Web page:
Thread
#stdlib
    gregorbg

    gregorbg

    3 years ago
    Just wondering, what is the rationale for the
    get
    operator returning
    Nullable?
    types for Maps but not for Lists? I understand that in a map, you may not know whether the key is set. But in a List, you may not know whether the index exists (i.e. the list is long enough) either??!
    Shawn

    Shawn

    3 years ago
    I mean it’s pretty easy to check if
    index < list.size
    , but I suppose a better explanation is that maps or, more broadly, associative arrays allow for arbitrary mappings of keys to values, with no imposed relation between the keys, except for maybe data type (which you can get around with just a
    Map<Any, Value>
    )
    idiomatically speaking it makes more sense to return
    null
    if a key isn’t found because there isn’t necessarily a structural constraint that lets you easily and inexpensively tell if a key should be there
    whereas if a list has 5 elements in it and I ask for element 6, that’s clearly an out of bounds error
    also, a lot of the time with a Map, there’s usually a clean way to branch execution based on whether or not a key is there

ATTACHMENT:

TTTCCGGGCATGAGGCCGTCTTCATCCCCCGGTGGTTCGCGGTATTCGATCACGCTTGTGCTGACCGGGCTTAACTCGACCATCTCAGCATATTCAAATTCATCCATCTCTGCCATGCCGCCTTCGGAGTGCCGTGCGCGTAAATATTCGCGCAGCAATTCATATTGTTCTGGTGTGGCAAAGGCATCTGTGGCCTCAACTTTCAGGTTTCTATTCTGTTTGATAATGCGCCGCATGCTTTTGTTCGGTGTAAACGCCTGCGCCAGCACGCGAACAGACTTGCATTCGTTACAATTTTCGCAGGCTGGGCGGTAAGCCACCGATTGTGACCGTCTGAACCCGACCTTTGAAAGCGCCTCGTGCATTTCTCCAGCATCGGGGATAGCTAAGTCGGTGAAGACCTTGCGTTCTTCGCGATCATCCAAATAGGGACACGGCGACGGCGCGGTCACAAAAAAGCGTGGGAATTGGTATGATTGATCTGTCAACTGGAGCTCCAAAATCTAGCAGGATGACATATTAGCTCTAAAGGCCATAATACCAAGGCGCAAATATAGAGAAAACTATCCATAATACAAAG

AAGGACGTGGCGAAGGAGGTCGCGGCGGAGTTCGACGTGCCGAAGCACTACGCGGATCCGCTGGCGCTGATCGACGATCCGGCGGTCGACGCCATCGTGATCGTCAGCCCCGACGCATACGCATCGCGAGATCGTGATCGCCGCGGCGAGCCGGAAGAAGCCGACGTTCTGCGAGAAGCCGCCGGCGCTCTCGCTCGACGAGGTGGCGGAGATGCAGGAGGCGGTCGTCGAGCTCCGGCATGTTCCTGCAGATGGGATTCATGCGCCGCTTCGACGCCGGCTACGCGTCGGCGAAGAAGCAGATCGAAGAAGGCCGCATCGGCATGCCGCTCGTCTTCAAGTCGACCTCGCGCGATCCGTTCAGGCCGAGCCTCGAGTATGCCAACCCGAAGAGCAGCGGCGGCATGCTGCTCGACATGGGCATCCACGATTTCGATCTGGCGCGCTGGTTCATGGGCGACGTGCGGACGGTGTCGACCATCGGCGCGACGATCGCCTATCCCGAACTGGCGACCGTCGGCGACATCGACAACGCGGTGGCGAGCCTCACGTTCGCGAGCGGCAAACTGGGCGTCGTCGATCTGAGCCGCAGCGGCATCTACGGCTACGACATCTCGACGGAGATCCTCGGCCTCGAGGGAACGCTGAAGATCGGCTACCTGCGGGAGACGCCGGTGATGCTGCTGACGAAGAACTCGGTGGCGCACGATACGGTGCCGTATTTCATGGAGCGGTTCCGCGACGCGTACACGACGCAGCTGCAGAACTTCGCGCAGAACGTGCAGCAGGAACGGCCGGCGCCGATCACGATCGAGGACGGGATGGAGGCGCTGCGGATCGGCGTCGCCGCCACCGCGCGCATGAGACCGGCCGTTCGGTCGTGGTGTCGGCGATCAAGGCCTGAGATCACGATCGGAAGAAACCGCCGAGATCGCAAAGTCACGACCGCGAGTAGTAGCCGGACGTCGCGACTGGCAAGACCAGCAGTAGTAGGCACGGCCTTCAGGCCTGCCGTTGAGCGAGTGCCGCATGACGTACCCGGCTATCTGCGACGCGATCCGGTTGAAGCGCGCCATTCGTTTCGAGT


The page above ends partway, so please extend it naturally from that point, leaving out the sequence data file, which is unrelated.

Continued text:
sure, sometimes you’re expecting a value and can’t proceed if it isn’t there, but other times you might just insert a new mapping or otherwise populate the map using that key
    Maps are used idiomatically in cases where you might be composing a set of relations between objects and it’s perfectly valid to return null if there is no relation yet
    gregorbg

    gregorbg

    3 years ago
    That last argument about purposefully wanting to return null is a very valid point that I did not consider before! 😄
    However, it still feels wrong or "brutal" to access values by
    getValue(key)
    even within a
    if (key in myMap.keys)
    branch
    Shawn

    Shawn

    3 years ago
    in many cases,
    getValue()
    can be avoided by just using the null-safety navigator and composing the operations you need to perform by way of
    ?.let { ... }
    ,
    takeIf { ... }
    , etc
    but yeah, I get where you’re coming from there
    karelpeeters

    karelpeeters

    3 years ago
    It also matches the Java behaviour 😒imple_smile:
    gregorbg

    gregorbg

    3 years ago
    True, but not a very strong argument on its own 😕
    Czar

    Czar

    3 years ago
    Yup, and it is not on its own, it goes hand in hand with Kotlin-Java interop and Kotlin's definition of pragmatism. Since Kotlin collections are mere wrappers/bunch of extensions on existing Java collections, it makes sense not to change behaviour.